How to Help a Loved One Who is Suicidal

Posted on 24 August, 2015  in Resources

Suicide is a sensitive subject. It’s hard to talk about, and it’s even harder to navigate a situation where a loved one is in danger of suicide. Learning about suicide prevention resources may help you save a life. However, it is important to understand that suicide is not 100% preventable. Those who have lost loved ones to suicide should never blame themselves for the loss. We can only do our best.


A person having suicidal thoughts may simply need a shoulder to cry on and encouragement to seek professional help. However, someone who is at high risk of attempting suicide should not be left alone and may need emergency psychiatric treatment. There are a few questions you can ask to assess how dangerous the situation is.
The first step is simply asking the person whether or not he or she is having thoughts of suicide. It is common to be afraid to ask someone outright if they are suicidal due to the awkwardness and fear that talking about suicide will trigger an attempt. Simply mentioning suicide to a person struggling with suicidal thoughts will not cause them to make an attempt. In fact, once the initial embarrassment has passed, many people report feeling relieved after they admit to someone that they are struggling with suicidal ideation. However, it is important to retain a compassionate, calm, and nonjudgmental tone when approaching this subject.
Once someone has admitted to you that they are suicidal, you can ask them if they have made a plan to end their life, if they have the means to follow through (e.g., access to a gun, pills, etc.), and if they have attempted suicide before. The more “yes’s” you receive in response, the higher the risk of suicide. You can also ask if they have told anyone else about their suicidal thoughts, if they have made any preparations for death such as giving away possessions, and if they have a strong support system of family and friends that they can turn to. It is acceptable to use nonverbal cues and gut feelings when assessing a person’s risk for suicide (University of Oxford Centre for Suicide Research, 2012).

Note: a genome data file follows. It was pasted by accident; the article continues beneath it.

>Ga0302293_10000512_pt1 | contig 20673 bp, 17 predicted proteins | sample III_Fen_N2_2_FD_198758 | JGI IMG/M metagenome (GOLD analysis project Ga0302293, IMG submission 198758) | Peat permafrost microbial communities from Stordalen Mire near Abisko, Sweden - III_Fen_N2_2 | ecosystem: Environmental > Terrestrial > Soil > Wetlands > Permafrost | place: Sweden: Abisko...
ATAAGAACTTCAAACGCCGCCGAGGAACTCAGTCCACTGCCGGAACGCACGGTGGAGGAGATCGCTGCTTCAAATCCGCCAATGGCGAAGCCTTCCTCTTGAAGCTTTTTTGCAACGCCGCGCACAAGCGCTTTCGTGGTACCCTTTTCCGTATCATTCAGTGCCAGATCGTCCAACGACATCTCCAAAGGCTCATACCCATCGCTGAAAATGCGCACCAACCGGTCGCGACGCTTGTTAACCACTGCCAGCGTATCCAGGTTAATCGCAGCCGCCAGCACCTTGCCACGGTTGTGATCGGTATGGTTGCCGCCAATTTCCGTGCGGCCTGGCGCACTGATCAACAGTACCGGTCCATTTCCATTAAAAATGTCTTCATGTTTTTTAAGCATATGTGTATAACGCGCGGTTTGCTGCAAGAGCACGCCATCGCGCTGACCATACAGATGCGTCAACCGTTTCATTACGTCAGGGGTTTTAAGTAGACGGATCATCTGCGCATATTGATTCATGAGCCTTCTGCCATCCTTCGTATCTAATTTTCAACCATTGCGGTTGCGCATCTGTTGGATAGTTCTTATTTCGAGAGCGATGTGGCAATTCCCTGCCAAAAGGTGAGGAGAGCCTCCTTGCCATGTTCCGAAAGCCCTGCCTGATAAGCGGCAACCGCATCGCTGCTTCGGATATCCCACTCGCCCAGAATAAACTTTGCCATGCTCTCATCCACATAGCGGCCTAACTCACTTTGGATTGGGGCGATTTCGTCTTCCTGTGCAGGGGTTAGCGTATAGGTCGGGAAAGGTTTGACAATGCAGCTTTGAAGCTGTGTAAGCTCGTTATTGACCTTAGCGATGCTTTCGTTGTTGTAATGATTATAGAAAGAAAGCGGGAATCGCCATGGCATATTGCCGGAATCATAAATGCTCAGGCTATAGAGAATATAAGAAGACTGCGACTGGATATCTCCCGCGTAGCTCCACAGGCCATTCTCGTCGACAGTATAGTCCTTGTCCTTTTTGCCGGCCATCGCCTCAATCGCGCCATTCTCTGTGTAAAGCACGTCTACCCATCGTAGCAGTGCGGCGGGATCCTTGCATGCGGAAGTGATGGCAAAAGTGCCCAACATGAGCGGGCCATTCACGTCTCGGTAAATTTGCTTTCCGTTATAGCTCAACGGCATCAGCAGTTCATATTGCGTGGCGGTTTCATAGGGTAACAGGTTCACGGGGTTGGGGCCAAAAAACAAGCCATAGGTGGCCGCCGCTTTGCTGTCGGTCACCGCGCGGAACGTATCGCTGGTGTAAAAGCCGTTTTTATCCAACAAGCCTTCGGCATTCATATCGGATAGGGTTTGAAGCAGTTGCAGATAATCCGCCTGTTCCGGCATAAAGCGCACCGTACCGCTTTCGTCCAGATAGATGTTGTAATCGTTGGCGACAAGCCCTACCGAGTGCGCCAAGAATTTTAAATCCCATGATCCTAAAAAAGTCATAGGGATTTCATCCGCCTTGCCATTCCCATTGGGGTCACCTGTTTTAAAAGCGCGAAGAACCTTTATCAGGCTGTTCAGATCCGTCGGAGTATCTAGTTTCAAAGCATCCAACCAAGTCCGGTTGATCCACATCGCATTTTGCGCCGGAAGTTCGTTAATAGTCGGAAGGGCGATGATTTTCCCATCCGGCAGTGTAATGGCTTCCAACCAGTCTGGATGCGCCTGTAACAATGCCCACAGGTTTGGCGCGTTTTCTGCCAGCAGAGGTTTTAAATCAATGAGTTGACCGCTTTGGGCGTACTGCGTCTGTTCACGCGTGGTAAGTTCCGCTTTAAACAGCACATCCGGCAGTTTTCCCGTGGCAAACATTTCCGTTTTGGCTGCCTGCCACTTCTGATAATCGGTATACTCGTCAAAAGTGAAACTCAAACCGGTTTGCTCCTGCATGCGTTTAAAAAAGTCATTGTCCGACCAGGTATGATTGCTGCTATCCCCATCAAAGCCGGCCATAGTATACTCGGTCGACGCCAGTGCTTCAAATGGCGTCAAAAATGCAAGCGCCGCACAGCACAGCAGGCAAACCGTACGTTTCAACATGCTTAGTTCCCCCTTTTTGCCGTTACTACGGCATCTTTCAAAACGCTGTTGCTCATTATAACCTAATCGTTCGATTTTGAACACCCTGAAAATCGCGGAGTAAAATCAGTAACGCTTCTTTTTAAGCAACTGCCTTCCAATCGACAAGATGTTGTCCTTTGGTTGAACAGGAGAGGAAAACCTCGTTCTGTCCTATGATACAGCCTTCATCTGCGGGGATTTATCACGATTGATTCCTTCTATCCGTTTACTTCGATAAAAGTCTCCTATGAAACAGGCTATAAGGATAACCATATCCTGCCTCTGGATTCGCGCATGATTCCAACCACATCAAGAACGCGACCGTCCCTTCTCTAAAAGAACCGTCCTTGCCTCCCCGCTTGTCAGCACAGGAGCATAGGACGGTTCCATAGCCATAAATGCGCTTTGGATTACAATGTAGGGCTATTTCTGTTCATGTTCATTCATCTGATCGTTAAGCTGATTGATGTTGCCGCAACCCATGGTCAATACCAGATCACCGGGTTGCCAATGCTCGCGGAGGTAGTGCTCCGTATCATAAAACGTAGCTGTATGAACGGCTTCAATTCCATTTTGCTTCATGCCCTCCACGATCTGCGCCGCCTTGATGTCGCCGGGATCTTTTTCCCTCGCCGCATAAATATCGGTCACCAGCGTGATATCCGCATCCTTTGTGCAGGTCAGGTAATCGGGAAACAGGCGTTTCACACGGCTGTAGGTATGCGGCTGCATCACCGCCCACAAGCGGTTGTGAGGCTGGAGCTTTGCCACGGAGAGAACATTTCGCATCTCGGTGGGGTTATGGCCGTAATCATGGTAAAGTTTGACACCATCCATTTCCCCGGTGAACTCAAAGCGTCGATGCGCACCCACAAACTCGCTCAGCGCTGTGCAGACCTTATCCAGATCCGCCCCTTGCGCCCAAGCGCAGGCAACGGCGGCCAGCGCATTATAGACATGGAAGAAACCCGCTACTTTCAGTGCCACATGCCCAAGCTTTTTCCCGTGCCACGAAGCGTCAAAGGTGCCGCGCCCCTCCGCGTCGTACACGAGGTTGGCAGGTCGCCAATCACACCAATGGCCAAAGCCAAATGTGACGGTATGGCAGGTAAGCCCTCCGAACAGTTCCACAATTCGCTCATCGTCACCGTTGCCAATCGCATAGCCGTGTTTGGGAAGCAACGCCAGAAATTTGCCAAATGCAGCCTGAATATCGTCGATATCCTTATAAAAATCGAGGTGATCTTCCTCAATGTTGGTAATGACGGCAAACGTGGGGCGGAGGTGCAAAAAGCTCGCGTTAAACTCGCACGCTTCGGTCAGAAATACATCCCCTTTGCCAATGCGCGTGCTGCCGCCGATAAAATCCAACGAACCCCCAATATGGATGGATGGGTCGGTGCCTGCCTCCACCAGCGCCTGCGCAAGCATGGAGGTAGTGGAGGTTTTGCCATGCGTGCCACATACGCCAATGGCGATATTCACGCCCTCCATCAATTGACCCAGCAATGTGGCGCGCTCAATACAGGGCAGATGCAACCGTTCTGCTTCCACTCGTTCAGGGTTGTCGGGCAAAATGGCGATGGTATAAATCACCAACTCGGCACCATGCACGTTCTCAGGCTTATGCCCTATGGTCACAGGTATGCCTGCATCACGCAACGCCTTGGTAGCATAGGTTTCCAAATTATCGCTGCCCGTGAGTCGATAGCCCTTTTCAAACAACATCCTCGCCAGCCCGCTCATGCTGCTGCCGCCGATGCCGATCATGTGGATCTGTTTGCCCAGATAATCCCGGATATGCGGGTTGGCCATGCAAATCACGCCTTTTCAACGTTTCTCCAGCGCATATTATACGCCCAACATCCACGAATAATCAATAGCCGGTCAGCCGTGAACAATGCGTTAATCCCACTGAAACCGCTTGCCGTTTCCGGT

Low Risk vs. High Risk

If the person you are talking to appears to be at low risk for suicide, understand that their suffering is no less significant than someone at higher risk. Talk to them about their feelings in an empathetic manner. Encourage them to seek professional help, and offer to bring them to a local therapist’s office if you can. Provide them with the number for a suicide hotline and let them know that help and support are available.
If the person appears to be at high risk for suicide, meaning it is very likely that he or she will attempt suicide in the near future, he or she should not be left alone. If the individual is not interested in going to a therapist, it may be beneficial to call a suicide hotline or mental health professional for advice on how to proceed. Talk to the person about the possibility of informing family and close friends about these suicidal thoughts. Inpatient psychiatric care may be necessary for those at very high risk.

DOs and DON’Ts

DO respond empathetically. “I can imagine how difficult it is to deal with this…”
DO provide resources such as hotline numbers.
DO listen more than talk.

DON’T use clichés as a way of comforting. “Suicide is a permanent solution to a temporary problem.”
DON’T invalidate feelings by arguing against them. “How can you feel this way when there are people suffering so much more than you?”
DON’T tell others who are not mental health professionals about suicidality unless there is imminent risk.


    National Suicide Hotline: 1 (800) 273-8255
 Worldwide directory of therapists which includes information on the therapeutic process.